After that, you will see a info screen showing what is coming up next in terms of configuration. Here you will need the database name, username and password that we created before. First click on the "Let's go!" button.

On the next screen type in the database name, username and password. You can keep the database host and table prefix as is. After you have filled out the necessary fields click on the "Submit" button.

Now, you will see a screen saying that everything looks sparky (good) and you can click on the "Run the installation" button to perform the installation.

Shortly after, you will be at the first configuration screen where you can set the title of your blog, a username and password for the main account and e-mail. Fill in everything as you wish. At the end press the "Install Wordpress" button.

A few seconds later you will be the last screen of the installation. It should say Success!. From here on your blog is installed. You can log into he Admin CP and continue the configuration and add content.

[Image: 5126of4.png]

[Image: bo4iR4N.png]

FYI: WordPress permalinks are already working as the vHost that we created for our site contains the necessary pieces of code to make them work.

That's it. You now have a Nginx web server running with PHP 8.0 and the MariaDB MySQL database server. All of that is hosting your very own WordPress blog. You've not used a single control panel during the whole process.

This might seem like a lot of work? 75% of the content from this thread can be compiled into a single bash shell script that will perform a lot of the steps automatically without any user input. After that you would only have to setup your own vHost, create a database with a user and install your WordPress blog. Again using no control panel.


Revision: 2021-05-19
[Image: zHHqO5Q.png]
#2
This tutorial WORKS!  Thanks so much for posting it @Mashiro.  It trumps all other tutorials I tried.  What made it work for me are the parts that possibly the authors of those tutorials took for granted:

1. 3rd party repositories
2. Firewall rules - the way you created it I suspect worked better in the end for opening those ports
3. Nginx default vHost configuration for domain and Fix PHP-FPM pool listen user and group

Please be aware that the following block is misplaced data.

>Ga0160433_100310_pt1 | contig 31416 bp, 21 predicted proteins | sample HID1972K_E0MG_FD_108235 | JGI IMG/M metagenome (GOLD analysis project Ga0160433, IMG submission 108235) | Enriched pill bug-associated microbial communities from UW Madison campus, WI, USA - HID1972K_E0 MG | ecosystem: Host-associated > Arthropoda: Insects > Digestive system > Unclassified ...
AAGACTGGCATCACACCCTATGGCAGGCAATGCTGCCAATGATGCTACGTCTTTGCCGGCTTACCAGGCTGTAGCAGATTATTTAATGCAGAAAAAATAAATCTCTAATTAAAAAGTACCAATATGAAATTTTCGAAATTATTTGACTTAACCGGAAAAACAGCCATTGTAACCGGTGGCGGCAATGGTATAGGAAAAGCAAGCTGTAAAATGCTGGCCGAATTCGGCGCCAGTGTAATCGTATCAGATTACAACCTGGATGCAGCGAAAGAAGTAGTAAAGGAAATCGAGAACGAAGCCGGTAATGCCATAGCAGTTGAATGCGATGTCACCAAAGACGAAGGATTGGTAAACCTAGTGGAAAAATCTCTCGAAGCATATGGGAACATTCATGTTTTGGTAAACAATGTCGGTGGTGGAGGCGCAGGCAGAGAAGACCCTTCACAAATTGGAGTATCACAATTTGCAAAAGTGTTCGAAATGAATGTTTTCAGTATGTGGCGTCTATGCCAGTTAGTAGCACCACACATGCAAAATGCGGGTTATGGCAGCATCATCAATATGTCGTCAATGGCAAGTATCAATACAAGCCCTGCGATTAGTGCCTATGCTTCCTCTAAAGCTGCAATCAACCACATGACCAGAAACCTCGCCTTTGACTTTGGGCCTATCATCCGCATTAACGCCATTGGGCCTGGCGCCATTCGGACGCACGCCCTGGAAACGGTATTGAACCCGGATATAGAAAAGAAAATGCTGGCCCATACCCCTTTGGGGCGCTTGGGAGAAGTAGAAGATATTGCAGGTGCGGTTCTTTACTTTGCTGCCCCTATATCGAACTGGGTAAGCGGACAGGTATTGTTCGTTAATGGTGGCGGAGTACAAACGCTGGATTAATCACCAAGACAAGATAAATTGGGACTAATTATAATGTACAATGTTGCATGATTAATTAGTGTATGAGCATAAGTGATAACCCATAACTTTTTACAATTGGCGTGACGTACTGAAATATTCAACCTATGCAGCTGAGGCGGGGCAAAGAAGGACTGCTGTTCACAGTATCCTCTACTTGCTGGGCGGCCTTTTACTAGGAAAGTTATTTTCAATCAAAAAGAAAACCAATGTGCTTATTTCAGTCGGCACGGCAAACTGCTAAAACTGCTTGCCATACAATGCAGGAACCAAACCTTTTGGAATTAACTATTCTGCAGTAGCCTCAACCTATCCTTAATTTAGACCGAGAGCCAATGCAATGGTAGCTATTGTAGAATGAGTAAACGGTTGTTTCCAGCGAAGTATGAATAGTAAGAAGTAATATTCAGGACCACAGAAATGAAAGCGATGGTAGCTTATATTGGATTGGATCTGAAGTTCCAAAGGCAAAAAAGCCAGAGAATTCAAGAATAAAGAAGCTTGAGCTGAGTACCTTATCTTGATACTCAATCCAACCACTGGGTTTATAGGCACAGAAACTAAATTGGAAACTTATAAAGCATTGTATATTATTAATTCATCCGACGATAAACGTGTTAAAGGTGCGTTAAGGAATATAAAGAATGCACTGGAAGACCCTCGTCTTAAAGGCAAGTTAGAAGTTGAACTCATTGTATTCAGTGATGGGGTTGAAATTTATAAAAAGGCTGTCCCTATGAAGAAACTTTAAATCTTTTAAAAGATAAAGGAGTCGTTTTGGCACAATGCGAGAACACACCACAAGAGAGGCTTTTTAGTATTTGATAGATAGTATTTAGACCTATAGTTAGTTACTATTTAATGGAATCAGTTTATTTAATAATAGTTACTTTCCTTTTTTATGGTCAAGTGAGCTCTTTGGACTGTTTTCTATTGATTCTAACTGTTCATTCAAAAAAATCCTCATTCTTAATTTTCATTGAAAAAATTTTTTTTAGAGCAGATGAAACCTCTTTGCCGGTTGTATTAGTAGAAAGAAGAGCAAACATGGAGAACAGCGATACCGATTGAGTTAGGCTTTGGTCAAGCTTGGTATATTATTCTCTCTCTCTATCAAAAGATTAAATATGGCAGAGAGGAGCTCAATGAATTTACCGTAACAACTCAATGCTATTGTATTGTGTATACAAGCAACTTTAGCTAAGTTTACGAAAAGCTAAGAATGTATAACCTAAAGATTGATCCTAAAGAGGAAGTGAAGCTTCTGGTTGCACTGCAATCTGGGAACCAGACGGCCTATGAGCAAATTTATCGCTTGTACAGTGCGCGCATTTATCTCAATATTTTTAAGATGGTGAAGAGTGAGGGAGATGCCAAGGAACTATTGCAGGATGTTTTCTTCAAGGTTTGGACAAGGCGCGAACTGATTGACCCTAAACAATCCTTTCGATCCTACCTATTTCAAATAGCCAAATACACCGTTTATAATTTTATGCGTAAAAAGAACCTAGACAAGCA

- I believe the lack of this in the tutorials I've worked through before or omission of important parts to set my domain up was at the core of my 404 pages.  Your replacing www-data with nginx I haven't seen before.  I think that made a major difference too.

Your explanation of the steps and why they are needed was brilliant every step of the way.  Many thanks for that!

Only hickup I got right at the beginning, and maybe you want to edit this is to make nginx lower case.  When I copied the first command for installing it with the uppercase N, it came up with a "not found".

Then next hickup was at the point where I had to provide WP with the database, user and password.  It couldn't find the database.  I suspect it had to do with the difference in commands.  I had quite a lot of practice in creating MariaDB databases over the last few days, so followed my own commands.  So when I used the command below and it came up with an error  I ignored it.  The command I used previously was:

GRANT ALL PRIVILEGES ON database.* TO '[DBuser]'@'localhost';

I verified that the privileges had been given and it looked OK for me to proceed, but looks like something had gone wrong.

I then created a new user and used your command instead which excluded privileges:

GRANT ALL ON database.* TO 'DBuser'@'localhost';

I also restarted mariadb and nginx.

And then it worked perfectly!  I was so very pleased as you can well imagine.  All permissions were right on the mark.  I could delete and install plugins and do as I usually do.

Just by way of feedback if other users were interested.  I installed a fresh install of Debian 8.  I then upgraded it to Debian 10 with Mashiro's upgrade tutorial to Debian 10.  This was the second time I did this upgrade from a fresh install of Debian 8.  Previously when I had loaded myVestaCP it mentioned that I had software that may interfere with my installation of the panel - Exim4.  So I removed that as I had previously.

Like with the tutorial for upgrading Debian to Debian 10, I sailed very easily through all of Mashiro's steps.  It was a pleasure to work with it.  Again, MANY THANKS for going to so much trouble.  It's much appreciated!   Cool